How much do you know about ultrasound exams? | Fit Pregnancy

Womb With A View

Ultrasound exams are routine during pregnancy, but how much do you actually know about them? Here’s how they work and what they can tell you.

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Why do some women get more ultrasounds? Women whose pregnancies are considered high-risk due to diabetes, carrying multiples or other conditions may have more frequent ultrasounds to measure the baby’s growth or assess fetal movement, tone and breathing. But some practitioners simply prefer doing additional ultrasounds for all their patients to keep tabs on the baby’s growth and development.

What happens if something suspicious is seen? In such cases, an ultrasound technician is not allowed to say anything to the patient, so try not to bombard her with questions. Typically, the doctor reviews all pictures, often in real time, and he or she will meet with you during or right after the ultrasound to discuss any findings. In larger medical centers, a genetic counselor may be immediately available to discuss issues of risk and your options if a problem is found, or you may be referred to speak to someone the next day, says Ellen Landsberger, M.D., an associate professor of obstetrics and gynecology at the Albert Einstein College of Medicine and Montefiore Medical Center in the Bronx, N.Y.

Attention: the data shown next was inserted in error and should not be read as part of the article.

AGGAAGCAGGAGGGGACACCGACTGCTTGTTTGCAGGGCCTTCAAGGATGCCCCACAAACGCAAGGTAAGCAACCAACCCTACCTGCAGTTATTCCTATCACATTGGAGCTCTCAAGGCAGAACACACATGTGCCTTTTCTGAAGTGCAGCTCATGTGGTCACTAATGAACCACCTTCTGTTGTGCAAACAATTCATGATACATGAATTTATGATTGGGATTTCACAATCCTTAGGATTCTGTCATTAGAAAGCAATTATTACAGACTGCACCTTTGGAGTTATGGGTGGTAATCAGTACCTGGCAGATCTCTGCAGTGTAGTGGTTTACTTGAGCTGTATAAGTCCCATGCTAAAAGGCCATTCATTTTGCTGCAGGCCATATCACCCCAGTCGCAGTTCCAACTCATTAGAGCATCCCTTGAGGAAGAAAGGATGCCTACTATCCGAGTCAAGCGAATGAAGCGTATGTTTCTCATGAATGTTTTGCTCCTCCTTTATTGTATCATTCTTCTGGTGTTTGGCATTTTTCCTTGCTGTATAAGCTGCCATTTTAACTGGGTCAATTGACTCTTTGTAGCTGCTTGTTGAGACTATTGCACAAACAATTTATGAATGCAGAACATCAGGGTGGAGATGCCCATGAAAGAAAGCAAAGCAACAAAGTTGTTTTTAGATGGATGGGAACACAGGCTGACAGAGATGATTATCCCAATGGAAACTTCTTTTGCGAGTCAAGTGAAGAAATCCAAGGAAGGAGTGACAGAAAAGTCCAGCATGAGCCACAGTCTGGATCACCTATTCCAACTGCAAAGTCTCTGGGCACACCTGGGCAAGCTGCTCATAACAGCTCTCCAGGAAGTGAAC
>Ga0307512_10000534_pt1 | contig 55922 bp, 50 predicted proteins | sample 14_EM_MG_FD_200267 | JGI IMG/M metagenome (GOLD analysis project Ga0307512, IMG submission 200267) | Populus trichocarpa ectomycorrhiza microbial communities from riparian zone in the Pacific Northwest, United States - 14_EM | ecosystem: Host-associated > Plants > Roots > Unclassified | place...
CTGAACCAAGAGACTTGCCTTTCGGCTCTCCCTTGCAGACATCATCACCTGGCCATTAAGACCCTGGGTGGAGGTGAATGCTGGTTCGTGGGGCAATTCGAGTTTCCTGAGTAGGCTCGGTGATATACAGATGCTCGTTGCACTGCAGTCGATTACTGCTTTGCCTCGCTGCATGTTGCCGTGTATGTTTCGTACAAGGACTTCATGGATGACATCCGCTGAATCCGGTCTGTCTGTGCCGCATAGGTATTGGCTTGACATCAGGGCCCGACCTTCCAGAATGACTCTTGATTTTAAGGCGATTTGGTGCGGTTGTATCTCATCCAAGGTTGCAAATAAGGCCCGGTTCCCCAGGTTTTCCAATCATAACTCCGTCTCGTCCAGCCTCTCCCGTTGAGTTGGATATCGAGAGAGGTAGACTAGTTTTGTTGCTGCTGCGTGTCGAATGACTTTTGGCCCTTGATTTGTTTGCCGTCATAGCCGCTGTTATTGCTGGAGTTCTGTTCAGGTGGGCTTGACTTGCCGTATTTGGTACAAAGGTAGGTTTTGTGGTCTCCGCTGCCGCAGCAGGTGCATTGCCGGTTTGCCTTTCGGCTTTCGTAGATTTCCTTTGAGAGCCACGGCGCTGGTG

When can an ultrasound determine the baby’s sex? Depending on the fetus’s position, gender can usually be determined accurately during the anatomical survey, though sometimes it can be done earlier. Be sure to tell the ultrasonographer in advance if you don’t want to know your baby’s sex.

Do ultrasounds pose any risks to mother or baby? There are no known risks, but there’s no way to guarantee safety either. That’s why doctors are cautious about not overusing the diagnostic tool or treating it like entertainment. “We follow the safe principle of using the lowest-frequency sound waves possible,” Landsberger says. 

3 things an ultrasound can’t guarantee:
 

1. An accurate prediction of your baby’s birth weight Even when an ultrasound is done close to your due date, estimates of the baby’s size can be off by as much as a pound or even more.

2. That a baby will not have a birth defect The ability to detect an abnormality depends on a number of factors, including the fetus’s gestational age, size and position, the amount of amniotic fluid, the type of equipment used and the nature of the defect.

3. A complete anatomical picture of the fetus if you are obese Having excess body fat can interfere with an ultrasound’s ability to create a clear image of the baby. 

Here’s an in-depth look at the screening and diagnostic tests you might undergo, and how some real couples dealt with the decisions and emotional issues involved at fitpregnancy.com/prenataltesting

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